Clan culture is an organizational structure that can best be described as “one big happy family”.
These companies nurture and mentor their employees in a supportive, team-based environment where the opinions of each individual are valued.
Communication is prioritized in the clan culture and for this reason, is often paired with a horizontal structure to remove barriers between employees and the C-Suite.
This culture is also action-oriented, welcoming of change, and supremely flexible in nature.
Unsurprisingly, clan cultures are associated with higher levels of employee engagement, motivation, fulfillment, and performance. Their flexibility also allows for market responsiveness.
The “family-style” corporate culture can become difficult to maintain in large organizations.
This is exacerbated by the horizontal leadership structure which can cause daily operations to become unfocused and lacking in direction.
Organizations with a market culture are primarily concerned with profit margin and staying ahead of the competition.
The culture is best exemplified by companies like Amazon and Tesla that are results-oriented and externally (customer) focused.
Central to the market culture is an ability to consistently develop innovative products and services before competitors.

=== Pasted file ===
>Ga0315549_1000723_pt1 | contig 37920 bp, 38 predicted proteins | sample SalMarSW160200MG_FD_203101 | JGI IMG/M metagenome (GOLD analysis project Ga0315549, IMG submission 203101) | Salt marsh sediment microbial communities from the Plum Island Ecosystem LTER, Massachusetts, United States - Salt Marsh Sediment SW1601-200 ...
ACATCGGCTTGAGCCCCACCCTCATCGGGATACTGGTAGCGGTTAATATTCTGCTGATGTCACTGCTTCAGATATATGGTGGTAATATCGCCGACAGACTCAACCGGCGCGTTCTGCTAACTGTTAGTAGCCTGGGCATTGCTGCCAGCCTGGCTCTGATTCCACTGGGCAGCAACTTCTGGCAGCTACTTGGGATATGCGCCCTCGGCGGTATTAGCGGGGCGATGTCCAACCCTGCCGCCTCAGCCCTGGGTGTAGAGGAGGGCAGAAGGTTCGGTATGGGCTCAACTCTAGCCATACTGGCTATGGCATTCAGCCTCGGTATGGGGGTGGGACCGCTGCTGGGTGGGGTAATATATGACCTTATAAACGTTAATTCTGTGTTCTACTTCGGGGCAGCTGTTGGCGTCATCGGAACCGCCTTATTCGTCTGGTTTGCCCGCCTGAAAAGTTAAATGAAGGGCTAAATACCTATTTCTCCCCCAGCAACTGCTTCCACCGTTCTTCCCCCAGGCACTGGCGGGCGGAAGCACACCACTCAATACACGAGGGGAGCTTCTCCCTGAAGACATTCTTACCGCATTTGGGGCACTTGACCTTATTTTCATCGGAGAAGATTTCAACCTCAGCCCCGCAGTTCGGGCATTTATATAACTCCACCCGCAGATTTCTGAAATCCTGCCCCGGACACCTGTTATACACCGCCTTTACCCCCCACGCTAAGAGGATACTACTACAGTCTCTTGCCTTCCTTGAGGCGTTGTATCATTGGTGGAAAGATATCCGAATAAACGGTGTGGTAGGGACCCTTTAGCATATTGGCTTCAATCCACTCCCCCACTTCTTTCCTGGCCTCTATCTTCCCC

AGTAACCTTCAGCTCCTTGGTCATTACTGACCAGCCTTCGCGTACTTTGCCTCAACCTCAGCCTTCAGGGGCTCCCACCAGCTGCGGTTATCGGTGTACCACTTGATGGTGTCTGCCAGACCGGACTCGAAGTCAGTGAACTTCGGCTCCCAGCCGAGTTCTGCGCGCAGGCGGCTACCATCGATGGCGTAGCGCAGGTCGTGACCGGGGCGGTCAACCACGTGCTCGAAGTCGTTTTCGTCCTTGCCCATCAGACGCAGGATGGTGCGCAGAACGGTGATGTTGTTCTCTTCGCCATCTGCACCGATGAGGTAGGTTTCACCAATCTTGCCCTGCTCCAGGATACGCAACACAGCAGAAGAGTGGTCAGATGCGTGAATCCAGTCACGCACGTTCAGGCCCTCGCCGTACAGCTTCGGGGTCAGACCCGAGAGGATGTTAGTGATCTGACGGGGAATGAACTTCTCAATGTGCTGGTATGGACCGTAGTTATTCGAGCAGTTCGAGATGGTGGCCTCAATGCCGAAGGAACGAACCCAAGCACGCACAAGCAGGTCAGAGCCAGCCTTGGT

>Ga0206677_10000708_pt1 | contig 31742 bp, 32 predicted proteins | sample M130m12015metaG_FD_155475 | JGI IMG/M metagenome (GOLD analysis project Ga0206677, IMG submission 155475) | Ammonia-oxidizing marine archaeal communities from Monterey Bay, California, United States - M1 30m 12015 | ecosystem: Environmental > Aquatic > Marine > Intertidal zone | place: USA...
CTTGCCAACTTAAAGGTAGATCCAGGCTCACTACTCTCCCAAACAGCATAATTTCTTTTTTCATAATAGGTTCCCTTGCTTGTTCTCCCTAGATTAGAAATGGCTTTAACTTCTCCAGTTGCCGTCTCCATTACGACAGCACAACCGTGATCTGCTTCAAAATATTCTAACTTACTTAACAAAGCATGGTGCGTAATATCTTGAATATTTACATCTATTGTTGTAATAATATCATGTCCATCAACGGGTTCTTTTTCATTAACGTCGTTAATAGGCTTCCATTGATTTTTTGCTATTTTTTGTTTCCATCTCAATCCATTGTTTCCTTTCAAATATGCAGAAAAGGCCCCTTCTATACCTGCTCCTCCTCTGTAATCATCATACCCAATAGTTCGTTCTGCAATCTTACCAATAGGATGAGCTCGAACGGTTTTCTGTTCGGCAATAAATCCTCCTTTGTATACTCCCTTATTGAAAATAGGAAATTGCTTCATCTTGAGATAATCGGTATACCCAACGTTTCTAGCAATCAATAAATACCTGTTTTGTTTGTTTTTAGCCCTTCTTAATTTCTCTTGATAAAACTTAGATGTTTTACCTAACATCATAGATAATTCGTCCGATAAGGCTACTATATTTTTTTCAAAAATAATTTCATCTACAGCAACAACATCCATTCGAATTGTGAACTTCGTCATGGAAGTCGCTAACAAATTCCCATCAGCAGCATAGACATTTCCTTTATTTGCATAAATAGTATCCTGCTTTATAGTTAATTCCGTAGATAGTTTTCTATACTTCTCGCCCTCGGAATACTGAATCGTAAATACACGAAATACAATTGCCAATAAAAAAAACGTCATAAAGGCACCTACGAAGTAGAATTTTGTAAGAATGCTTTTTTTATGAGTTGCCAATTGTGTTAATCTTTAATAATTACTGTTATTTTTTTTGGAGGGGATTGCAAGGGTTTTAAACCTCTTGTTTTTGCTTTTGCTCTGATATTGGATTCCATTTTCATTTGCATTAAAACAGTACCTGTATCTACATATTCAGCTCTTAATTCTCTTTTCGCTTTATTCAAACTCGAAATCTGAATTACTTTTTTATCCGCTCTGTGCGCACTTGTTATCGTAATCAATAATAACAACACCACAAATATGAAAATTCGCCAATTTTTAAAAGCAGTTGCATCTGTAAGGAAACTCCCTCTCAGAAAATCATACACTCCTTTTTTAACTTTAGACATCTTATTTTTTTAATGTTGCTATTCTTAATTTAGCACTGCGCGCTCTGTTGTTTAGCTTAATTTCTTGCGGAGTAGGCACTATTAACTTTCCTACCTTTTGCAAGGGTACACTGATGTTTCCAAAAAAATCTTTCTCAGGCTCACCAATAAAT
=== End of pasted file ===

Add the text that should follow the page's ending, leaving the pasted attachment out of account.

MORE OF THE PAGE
Internal competition between employees is encouraged with individuals rewarded and celebrated for their accomplishments.
Employees who demonstrate high performance are rewarded handsomely with financial bonuses or career advancement. This has obvious benefits for organizational success.
However, the market culture can create an environment where employees become burned out, stressed, and adversarial. Many toxic workplace cultures arise from this variant.
The adhocracy culture is based on the term ad hoc, a Latin phrase meaning “for this”.
This culture can often be seen in start-ups that embody the “move fast and break things” philosophy. In other words, culture is invented and shaped as the company evolves.
The adhocracy culture creates an entrepreneurial work environment where employees are encouraged to be risk takers and pursue creative ideas.